Historian Matt Warshaw on childhood pal and surf-skate icon Jay Adams, dead at 53…
The historian, magazine editor and former pro surfer Matt Warshaw grew up and learned to surf and skate alongside Jay Adams, the Z-Boy who died in Mexico today of a heart attack.
In those pivotal years between eight and 13, in the years 1968 until 1973, the pair were fast pals. Warshaw was the only kid who wanted to surf and skate as much as Jay. “Against all odds, me a timid bookworm and him doing all this crazy shit, we became tight,” says Warshaw. “We would surf for hours and we’d skate for hours. That first summer together in 1969 his mom (Philane Romero) took us to the beach every single day and we pushed our surfing and skating.”
And so, this morning, after hearing about Jay’s death, and over half-an-hour or so, Warshaw told me the stories that made Jay great (his impossibly large charisma blended with his preternatural skill on whatever board) as well as the beliefs that made him cruel and difficult to be around (a hatred of gays, including a gay bashing murder charge and his addictions).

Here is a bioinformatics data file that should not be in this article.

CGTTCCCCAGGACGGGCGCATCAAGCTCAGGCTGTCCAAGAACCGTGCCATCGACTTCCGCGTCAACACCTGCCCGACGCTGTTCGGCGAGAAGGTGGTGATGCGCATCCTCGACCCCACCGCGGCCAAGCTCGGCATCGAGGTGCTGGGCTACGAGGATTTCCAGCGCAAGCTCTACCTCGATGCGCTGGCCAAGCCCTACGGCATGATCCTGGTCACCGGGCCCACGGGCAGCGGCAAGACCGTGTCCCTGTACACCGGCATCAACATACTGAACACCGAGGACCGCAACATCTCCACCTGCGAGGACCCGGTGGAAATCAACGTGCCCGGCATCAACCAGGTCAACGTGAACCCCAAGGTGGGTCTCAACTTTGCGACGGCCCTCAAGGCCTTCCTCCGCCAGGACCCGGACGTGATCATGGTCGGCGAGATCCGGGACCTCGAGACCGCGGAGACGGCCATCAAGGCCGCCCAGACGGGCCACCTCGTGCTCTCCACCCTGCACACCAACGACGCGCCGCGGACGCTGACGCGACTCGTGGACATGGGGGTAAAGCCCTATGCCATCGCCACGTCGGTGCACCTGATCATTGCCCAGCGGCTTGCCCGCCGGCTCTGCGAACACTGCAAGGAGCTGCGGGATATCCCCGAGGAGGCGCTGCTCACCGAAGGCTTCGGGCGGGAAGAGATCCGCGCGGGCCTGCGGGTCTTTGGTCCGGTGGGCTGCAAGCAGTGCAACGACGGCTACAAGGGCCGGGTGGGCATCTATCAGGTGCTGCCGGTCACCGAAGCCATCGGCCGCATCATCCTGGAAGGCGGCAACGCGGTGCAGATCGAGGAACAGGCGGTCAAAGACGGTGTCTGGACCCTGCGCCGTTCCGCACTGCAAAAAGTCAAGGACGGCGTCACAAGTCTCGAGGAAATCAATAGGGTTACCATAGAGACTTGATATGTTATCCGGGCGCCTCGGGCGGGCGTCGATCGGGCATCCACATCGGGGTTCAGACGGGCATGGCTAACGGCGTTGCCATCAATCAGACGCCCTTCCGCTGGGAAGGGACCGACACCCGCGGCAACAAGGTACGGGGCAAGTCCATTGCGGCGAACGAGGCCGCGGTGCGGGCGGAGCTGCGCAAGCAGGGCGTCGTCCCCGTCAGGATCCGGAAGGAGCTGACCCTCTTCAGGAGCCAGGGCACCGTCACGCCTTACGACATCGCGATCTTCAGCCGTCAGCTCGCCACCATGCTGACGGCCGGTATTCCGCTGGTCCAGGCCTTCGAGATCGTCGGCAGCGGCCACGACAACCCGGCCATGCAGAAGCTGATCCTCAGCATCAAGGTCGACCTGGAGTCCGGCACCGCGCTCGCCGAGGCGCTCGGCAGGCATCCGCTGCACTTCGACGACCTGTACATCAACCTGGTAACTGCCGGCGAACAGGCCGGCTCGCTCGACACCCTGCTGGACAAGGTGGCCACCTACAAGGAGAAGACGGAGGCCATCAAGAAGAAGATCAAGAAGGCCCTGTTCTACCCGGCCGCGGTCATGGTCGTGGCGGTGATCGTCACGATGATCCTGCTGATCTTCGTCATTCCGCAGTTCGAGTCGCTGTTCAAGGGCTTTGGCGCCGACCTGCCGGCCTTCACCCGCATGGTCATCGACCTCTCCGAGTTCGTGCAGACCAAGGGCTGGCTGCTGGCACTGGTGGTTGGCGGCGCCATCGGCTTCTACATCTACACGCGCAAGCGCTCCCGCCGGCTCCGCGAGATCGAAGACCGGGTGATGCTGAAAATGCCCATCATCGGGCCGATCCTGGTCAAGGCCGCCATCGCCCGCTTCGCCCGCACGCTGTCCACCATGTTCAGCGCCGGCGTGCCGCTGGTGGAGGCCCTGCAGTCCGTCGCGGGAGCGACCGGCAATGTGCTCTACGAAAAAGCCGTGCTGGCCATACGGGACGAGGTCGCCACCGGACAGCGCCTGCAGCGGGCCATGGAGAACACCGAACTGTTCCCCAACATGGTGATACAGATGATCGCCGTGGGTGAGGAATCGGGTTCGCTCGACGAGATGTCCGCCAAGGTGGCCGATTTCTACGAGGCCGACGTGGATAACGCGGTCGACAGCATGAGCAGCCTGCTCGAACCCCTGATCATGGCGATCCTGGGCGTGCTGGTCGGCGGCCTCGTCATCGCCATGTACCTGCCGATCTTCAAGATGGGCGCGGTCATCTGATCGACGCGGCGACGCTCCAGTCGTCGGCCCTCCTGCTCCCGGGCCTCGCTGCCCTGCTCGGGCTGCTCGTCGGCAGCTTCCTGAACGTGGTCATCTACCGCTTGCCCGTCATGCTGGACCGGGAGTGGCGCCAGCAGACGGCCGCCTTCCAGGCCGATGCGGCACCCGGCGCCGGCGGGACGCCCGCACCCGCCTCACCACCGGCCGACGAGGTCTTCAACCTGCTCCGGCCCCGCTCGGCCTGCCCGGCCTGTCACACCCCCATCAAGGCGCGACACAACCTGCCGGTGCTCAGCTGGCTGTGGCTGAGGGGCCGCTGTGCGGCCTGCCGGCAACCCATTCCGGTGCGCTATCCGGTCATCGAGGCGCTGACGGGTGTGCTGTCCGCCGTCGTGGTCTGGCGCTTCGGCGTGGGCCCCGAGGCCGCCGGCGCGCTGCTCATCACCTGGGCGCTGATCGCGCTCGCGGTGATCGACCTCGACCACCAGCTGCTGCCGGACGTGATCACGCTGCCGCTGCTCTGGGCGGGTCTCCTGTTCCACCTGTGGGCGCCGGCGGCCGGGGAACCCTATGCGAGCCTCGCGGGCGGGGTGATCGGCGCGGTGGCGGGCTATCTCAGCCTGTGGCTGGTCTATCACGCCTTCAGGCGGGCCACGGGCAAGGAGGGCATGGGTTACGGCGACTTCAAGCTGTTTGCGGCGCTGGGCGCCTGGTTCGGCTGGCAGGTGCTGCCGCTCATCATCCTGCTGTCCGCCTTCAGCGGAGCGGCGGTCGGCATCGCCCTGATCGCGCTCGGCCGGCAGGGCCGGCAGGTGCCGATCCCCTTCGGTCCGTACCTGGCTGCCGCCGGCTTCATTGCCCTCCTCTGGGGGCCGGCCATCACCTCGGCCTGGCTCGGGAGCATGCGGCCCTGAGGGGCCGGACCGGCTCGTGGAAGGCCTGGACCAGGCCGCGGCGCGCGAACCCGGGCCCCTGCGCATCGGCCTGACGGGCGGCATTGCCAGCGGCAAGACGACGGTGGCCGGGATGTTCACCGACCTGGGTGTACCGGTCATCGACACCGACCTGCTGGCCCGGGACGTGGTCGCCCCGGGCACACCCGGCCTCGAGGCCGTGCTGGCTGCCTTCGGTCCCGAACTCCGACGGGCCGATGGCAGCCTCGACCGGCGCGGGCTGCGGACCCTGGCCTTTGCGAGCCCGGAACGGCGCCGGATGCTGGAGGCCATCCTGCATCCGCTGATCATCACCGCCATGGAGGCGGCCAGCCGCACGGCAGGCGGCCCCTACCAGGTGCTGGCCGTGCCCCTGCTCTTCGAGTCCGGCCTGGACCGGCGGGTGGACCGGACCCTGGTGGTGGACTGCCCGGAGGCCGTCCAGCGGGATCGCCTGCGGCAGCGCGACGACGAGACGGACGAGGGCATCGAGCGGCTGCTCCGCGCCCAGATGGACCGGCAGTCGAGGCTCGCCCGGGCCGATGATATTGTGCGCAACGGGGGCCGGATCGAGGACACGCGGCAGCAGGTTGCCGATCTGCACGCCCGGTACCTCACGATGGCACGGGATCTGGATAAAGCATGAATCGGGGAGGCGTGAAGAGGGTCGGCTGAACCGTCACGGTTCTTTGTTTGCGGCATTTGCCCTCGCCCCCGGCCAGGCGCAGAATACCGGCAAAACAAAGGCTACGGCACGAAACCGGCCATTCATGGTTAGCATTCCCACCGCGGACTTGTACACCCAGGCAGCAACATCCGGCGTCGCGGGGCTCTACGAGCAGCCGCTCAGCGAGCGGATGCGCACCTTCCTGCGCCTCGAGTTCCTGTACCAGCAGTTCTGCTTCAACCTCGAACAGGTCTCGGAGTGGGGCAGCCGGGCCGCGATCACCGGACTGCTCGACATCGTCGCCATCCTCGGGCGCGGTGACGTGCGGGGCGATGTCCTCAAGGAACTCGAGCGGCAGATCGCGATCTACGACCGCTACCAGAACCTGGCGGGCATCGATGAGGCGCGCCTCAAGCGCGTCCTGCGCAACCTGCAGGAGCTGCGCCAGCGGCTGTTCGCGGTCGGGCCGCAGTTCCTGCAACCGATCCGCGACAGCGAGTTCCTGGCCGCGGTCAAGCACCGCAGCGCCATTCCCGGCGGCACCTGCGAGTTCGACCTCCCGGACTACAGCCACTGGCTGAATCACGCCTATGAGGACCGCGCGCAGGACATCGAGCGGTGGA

On Jay’s rebellion: “The whole thing about Jay bothered me at times. He was such a legend for being really hardcore anti-authority and I always laugh at that because he had nothing to fight against, nothing to rebel against. He had the best childhood. He was poor but as he told me over lunch he was a happy kid growing up with two adults who loved him. His step-dad Kent Sherwood was making surfboards and skateboards for him and he lived in an environment that was encouraging of surfing and skateboard and being who he wanted to be. The whole notion of Jay as a rebel strikes me as ridiculous.”
On rebellious icons like Jay: “But that said, all the charisma that came off him, he became a symbol for people. They want to have this larger-than-life character that makes surfing or skating cool and charismatic. Miki Dora was the same. You can’t take your eyes off people like Jay or Miki. Why is that? Why are we attracted to people doing things that are so weird and so different. And I have to admit, I’m as susceptible to it as everyone else. I was looking at photos today of Jay and I couldn’t take my eyes off him. He just… glows, even in 40-year-old video clips.”